Schematic cross section of the electric field intensity (top panel) and the longitudinal electric field component (bottom panel) of the modes sported by our waveguide at the wavelength of 1550 nm. [(a) and (b)] Fundamental SR mode with an effective index of 4.21 + 0.226i. [(c) and (d)] Second SR mode effective index of 3.807 + 0.259i. [(e) and (f)] Fundamental LR mode [(e) and (f)] with an effective index of 2.57 + 0.0036i. [(g) and (h)] Second LR mode [(g) and (h)] with an effective index of 1.695 + 0.013i.

FIG. 2.

Schematic cross section of the electric field intensity (top panel) and the longitudinal electric field component (bottom panel) of the modes sported by our waveguide at the wavelength of 1550 nm. [(a) and (b)] Fundamental SR mode with an effective index of 4.21 + 0.226i. [(c) and (d)] Second SR mode effective index of 3.807 + 0.259i. [(e) and (f)] Fundamental LR mode [(e) and (f)] with an effective index of 2.57 + 0.0036i. [(g) and (h)] Second LR mode [(g) and (h)] with an effective index of 1.695 + 0.013i.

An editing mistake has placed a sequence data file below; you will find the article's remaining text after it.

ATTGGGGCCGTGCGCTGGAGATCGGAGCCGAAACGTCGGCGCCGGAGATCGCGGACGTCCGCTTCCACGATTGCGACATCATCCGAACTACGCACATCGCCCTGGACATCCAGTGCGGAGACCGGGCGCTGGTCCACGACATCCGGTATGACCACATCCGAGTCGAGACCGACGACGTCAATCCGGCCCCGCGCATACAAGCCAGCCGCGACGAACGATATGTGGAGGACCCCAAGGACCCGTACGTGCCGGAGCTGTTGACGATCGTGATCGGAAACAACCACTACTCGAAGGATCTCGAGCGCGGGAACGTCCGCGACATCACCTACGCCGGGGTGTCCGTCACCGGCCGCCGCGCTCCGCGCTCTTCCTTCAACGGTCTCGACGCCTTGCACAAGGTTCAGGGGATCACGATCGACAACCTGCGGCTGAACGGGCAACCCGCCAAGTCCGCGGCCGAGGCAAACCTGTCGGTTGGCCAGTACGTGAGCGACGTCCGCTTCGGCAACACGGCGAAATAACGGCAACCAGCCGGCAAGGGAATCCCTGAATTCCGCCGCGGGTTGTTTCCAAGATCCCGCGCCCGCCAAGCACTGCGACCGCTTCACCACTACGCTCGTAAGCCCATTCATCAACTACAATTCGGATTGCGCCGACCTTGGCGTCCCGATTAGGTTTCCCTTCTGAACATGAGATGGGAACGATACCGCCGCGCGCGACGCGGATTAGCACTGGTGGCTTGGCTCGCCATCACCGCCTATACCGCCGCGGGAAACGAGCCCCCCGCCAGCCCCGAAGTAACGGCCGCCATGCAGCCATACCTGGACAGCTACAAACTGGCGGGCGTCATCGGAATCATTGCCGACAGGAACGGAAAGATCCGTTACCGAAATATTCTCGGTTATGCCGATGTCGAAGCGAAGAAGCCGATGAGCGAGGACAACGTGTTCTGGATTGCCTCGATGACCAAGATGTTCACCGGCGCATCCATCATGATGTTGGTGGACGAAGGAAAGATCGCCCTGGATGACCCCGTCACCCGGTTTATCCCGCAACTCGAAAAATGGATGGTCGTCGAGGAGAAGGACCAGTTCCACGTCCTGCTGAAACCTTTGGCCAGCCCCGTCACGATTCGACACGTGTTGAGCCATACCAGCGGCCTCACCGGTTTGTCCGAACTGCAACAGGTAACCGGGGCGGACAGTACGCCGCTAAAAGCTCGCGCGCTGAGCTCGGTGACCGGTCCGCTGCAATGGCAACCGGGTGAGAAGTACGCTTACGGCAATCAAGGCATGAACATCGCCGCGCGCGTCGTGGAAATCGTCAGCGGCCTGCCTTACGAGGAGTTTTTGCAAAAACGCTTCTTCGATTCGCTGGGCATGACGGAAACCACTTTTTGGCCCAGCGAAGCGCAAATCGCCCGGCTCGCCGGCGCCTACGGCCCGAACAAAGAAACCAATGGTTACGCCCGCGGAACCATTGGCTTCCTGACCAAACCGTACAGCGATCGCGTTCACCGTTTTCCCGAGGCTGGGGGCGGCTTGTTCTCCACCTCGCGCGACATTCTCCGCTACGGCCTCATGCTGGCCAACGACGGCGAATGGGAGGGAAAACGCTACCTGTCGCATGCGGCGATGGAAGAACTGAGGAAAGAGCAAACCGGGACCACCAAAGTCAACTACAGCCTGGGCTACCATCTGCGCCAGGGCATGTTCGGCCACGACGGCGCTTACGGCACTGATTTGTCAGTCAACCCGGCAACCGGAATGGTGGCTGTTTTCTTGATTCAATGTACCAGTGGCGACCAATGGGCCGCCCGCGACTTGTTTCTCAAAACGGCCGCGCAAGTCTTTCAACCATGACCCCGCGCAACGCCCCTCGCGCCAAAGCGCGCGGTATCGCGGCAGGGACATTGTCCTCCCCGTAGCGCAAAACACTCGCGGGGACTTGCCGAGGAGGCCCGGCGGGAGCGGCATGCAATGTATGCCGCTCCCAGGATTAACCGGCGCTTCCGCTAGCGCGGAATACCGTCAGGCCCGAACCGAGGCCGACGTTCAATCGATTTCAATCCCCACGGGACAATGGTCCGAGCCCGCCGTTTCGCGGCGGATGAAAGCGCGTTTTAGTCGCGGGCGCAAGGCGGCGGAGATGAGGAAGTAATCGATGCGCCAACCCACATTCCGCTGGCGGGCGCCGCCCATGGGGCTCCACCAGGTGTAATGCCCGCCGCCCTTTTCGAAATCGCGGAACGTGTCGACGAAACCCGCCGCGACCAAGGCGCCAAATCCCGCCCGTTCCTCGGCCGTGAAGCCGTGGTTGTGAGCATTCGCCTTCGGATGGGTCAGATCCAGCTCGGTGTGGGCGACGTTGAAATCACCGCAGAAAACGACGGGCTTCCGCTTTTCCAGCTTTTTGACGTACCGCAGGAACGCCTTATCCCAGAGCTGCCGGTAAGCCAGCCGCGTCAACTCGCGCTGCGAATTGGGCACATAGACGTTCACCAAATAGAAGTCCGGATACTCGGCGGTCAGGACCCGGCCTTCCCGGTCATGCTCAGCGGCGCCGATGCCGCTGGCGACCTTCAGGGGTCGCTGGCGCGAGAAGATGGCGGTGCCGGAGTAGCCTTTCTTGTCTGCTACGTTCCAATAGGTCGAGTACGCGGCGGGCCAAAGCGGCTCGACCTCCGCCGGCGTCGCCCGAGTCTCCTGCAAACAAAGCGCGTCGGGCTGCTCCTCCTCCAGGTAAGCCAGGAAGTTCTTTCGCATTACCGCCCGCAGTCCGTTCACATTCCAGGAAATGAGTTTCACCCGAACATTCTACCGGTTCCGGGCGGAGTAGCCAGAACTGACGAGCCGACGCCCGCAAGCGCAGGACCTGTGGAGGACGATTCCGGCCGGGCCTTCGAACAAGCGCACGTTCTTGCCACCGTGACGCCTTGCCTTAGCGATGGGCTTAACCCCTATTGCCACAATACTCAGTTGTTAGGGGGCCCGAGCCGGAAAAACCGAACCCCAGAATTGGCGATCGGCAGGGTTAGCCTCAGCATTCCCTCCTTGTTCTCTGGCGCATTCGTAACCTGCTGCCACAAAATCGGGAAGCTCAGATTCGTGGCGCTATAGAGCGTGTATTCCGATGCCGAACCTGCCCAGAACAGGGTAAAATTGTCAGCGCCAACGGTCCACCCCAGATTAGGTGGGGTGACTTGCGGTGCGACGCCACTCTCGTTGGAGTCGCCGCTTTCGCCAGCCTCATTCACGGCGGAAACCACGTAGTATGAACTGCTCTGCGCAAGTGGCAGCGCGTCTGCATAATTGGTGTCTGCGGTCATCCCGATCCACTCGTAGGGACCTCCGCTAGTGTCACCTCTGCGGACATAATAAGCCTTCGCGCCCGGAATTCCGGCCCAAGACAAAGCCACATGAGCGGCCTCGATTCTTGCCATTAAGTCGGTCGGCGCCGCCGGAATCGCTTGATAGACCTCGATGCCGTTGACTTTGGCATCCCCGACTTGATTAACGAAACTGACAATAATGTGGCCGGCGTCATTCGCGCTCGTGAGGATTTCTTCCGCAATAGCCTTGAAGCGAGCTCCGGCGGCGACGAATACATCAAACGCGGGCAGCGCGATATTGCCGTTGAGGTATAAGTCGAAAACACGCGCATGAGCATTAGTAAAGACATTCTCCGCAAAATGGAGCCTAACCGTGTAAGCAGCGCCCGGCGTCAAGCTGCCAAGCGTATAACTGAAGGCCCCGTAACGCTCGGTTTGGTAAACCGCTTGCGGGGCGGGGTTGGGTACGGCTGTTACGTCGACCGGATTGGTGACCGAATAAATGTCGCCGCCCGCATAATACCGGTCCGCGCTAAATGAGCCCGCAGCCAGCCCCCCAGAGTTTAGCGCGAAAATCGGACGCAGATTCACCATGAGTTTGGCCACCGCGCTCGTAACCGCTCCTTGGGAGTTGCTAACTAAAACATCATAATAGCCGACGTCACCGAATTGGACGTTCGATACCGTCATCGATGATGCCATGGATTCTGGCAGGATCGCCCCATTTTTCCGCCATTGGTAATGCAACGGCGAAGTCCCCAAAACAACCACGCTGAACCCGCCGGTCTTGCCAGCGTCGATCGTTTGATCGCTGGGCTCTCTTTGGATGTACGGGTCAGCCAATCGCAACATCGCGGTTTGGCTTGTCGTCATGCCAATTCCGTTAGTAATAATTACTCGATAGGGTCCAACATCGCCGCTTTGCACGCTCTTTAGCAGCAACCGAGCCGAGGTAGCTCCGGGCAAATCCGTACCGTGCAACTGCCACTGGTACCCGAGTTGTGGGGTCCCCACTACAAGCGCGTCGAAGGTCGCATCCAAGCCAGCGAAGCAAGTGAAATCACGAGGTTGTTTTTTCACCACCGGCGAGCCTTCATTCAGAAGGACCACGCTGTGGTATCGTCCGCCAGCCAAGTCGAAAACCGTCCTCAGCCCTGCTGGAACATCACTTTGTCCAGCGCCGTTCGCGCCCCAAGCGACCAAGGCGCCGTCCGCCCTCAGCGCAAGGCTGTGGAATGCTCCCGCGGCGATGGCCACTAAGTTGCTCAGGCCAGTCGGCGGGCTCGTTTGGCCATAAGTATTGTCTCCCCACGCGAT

Close modal

The propagation length depends strongly on the metal strip thickness. As shown in Fig. 3(a), examining the fundamental LR mode, the propagation length decreases dramatically as the metal strip becomes thicker, while for thin metal we can achieve very high propagation length. As an example, a 10 nm thick metal allows to achieve propagation length as high as 90 μm, while for 50 nm thick metal the propagation length decreases to about 5 μm. It is important to note that the high propagation length comes at the expense of a weaker spatial confinement. Considering practical issues regarding the fabrication process of high quality thin aluminum, and the need to achieve decent confinement, the metal thickness of the fabricated sample (to be discussed in Sec. III) was set to be 17 nm.

FIG. 3.